I recall with great clarity the day that O.J. Simpson was acquitted in his murder trial. I was a first year law student at Washington University in St. Louis. The student lounge area was full beyond its capacity. It was standing room only as it seemed like the entire school was crowded into that one area, surrounding the one television positioned against the south wall. This was long before the days when it became the norm for every public gathering place to have wide-screen televisions covering every inch of wall space like a sports bar. There was just one TV and every soul in the room was transfixed on it. News media was spread throughout the room, reporters, cameras, mics et al. And right in the middle of the circus was me and the few friends that I had made since arriving on campus just a few weeks before. The St. Louis Post-Dispatch captured us in the photo that was on the front page the next morning. There we were: four black guys in a sea of white folks with the entire nation holding its breath awaiting the verdict in one of the most racially polarizing public events in American history. What few of us fully grasped back then but we all know painfully well now is that verdict and judgment are two very different things- a reality that echoes through our public debates to this very day.
I was the youngest of the crew and clearly the most prone to emotional outburst. So when the jury forewoman read the verdict I yelped my approval and thrust my fists into the air- the lone celebratory expression in a room of a few hundred people. My friends just stood there in virtual silence- with pensive, non-committal expressions on their faces and heads shaking ever so slightly. If they were embarrassed by my demonstration, they did not say it aloud. Their reaction was muted- nothing like my joy, and certainly nothing like the boisterous outrage that our classmates and even some professors were expressing.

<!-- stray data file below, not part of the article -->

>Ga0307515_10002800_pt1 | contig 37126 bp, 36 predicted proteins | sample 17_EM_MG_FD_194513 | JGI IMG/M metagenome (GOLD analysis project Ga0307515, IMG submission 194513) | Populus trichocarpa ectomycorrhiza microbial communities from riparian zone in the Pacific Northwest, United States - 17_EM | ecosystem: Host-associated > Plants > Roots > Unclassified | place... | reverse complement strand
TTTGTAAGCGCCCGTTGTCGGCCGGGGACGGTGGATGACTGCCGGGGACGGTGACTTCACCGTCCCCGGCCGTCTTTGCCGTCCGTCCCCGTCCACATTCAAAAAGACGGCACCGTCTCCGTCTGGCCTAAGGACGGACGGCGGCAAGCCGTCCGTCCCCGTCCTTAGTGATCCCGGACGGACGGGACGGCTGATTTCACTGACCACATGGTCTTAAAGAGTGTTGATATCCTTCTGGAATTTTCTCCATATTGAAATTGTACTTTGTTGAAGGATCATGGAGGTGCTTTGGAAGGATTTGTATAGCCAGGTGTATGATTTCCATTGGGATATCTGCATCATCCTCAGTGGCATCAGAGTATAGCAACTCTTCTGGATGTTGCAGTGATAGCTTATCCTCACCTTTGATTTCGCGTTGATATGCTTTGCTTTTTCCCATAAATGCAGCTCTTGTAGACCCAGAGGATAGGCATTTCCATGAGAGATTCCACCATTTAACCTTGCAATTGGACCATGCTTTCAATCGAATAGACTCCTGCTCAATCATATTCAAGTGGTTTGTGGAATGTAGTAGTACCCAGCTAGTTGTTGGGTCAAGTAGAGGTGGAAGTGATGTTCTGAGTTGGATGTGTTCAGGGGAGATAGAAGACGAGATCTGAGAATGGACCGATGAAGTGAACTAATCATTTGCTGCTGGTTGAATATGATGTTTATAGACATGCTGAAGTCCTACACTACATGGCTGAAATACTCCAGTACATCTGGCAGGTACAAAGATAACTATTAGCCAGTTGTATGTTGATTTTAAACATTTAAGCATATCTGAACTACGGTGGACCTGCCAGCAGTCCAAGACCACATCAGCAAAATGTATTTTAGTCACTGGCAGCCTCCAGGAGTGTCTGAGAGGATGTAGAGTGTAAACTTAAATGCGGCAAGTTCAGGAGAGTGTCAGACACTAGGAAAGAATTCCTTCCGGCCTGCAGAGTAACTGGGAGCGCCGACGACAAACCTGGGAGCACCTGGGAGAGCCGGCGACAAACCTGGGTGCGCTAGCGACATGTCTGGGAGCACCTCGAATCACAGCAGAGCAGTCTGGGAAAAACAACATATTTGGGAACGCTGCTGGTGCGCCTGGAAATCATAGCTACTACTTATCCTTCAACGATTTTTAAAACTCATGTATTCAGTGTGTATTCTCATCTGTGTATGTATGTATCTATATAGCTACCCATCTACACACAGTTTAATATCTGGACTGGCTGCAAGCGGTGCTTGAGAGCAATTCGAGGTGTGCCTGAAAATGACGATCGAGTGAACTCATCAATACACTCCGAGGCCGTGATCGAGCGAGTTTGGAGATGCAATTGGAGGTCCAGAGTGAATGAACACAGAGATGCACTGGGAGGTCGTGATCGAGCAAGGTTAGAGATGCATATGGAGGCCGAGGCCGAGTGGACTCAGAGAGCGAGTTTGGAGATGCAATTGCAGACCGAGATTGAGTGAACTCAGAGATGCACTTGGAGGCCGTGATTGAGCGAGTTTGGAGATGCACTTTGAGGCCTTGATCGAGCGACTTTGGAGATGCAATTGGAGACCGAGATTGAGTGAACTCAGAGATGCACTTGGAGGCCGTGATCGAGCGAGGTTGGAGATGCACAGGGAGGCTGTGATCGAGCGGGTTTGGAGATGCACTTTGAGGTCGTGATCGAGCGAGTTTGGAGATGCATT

It was an electrifying environment- a large collection of people in one space committed to the study and practice of the law at a time when the entire world was focused on it like a laser. It may not have been a good time for the country but it was a great time to be a law student at an elite institution.
The thing about law students is that they tend to be younger people with some level of accomplishment to stand on but with precious little life experience to keep them properly grounded. And while they generally know more about the law than most people, they usually don’t know nearly as much as they think they know. The consequence of all this is that they tend to be highly (and annoyingly) opinionated. So imagine the debates that I had with my colleagues- both black and white- about this case. There was a lot of faulty analysis and misunderstandings flying around because emotions were so high. Not much of the discussion was that useful but the passage of time should help us in 2017.
Since the world took a trip down O.J.’s memory lane this past fall with specials on ESPN, HBO, and FX, the water is finally right for some corrective assessment of what happened and what it really means. O.J.’s civil trial is often overlooked and underplayed but it really helps round out the narrative because without that verdict, our search for meaning would leave us picking through the wreckage of the criminal case which can be so convoluted that even trained professionals eventually fall into a daze. Here is the upshot: O.J. got off in his criminal trial because he had to be found guilty beyond a reasonable doubt. O.J. was found liable in his civil trial because the jury had to decide if it was more likely than not that he was responsible for the crimes that took the lives of the victims. Both results were legally correct. The system worked the way it was supposed to work.
Of course all the parties were the same in both trials and obviously the facts did not change. But the burden of proof applied in the cases was outcome determinative. There is no question about it and no credible legal scholar can differ with that basic point. And while O.J. was forced to testify in the civil trial, there is every indication that he would have been found liable even if he didn’t offer up his train-wreck testimony. And even though the prosecution took a beating in the court of public opinion after the fact, everyone can acknowledge that it is a lot easier to prove anything to a 51% certainty than it is to prove it to a 99% certainty. That is simple arithmetic boys and girls.